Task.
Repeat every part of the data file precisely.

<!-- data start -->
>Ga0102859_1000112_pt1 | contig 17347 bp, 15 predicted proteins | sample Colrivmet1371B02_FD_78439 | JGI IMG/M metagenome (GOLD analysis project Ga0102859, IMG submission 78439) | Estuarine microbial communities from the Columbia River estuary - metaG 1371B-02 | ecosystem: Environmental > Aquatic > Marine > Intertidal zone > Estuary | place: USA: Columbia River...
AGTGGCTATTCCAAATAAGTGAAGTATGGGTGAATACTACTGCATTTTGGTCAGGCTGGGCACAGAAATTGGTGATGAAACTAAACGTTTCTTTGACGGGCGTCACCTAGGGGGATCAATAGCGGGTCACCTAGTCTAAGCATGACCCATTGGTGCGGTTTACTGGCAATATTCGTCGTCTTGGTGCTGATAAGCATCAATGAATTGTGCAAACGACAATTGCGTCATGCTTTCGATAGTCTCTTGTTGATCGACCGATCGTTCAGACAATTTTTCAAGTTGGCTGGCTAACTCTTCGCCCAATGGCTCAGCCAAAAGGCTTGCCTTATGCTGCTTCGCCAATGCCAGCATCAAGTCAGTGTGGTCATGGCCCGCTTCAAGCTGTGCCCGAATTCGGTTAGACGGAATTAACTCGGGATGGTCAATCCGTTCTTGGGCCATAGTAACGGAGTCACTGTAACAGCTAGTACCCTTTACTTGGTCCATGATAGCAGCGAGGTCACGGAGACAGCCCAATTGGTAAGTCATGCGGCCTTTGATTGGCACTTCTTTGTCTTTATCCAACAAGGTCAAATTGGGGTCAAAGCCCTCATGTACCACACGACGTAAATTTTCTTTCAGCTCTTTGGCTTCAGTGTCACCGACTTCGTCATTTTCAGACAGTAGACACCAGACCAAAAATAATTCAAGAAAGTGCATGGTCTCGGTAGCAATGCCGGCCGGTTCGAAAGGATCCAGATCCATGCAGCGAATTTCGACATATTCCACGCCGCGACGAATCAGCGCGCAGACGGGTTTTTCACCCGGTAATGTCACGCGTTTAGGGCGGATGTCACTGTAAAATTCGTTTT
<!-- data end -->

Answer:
>Ga0102859_1000112_pt1 | contig 17347 bp, 15 predicted proteins | sample Colrivmet1371B02_FD_78439 | JGI IMG/M metagenome (GOLD analysis project Ga0102859, IMG submission 78439) | Estuarine microbial communities from the Columbia River estuary - metaG 1371B-02 | ecosystem: Environmental > Aquatic > Marine > Intertidal zone > Estuary | place: USA: Columbia River...
AGTGGCTATTCCAAATAAGTGAAGTATGGGTGAATACTACTGCATTTTGGTCAGGCTGGGCACAGAAATTGGTGATGAAACTAAACGTTTCTTTGACGGGCGTCACCTAGGGGGATCAATAGCGGGTCACCTAGTCTAAGCATGACCCATTGGTGCGGTTTACTGGCAATATTCGTCGTCTTGGTGCTGATAAGCATCAATGAATTGTGCAAACGACAATTGCGTCATGCTTTCGATAGTCTCTTGTTGATCGACCGATCGTTCAGACAATTTTTCAAGTTGGCTGGCTAACTCTTCGCCCAATGGCTCAGCCAAAAGGCTTGCCTTATGCTGCTTCGCCAATGCCAGCATCAAGTCAGTGTGGTCATGGCCCGCTTCAAGCTGTGCCCGAATTCGGTTAGACGGAATTAACTCGGGATGGTCAATCCGTTCTTGGGCCATAGTAACGGAGTCACTGTAACAGCTAGTACCCTTTACTTGGTCCATGATAGCAGCGAGGTCACGGAGACAGCCCAATTGGTAAGTCATGCGGCCTTTGATTGGCACTTCTTTGTCTTTATCCAACAAGGTCAAATTGGGGTCAAAGCCCTCATGTACCACACGACGTAAATTTTCTTTCAGCTCTTTGGCTTCAGTGTCACCGACTTCGTCATTTTCAGACAGTAGACACCAGACCAAAAATAATTCAAGAAAGTGCATGGTCTCGGTAGCAATGCCGGCCGGTTCGAAAGGATCCAGATCCATGCAGCGAATTTCGACATATTCCACGCCGCGACGAATCAGCGCGCAGACGGGTTTTTCACCCGGTAATGTCACGCGTTTAGGGCGGATGTCACTGTAAAATTCGTTTT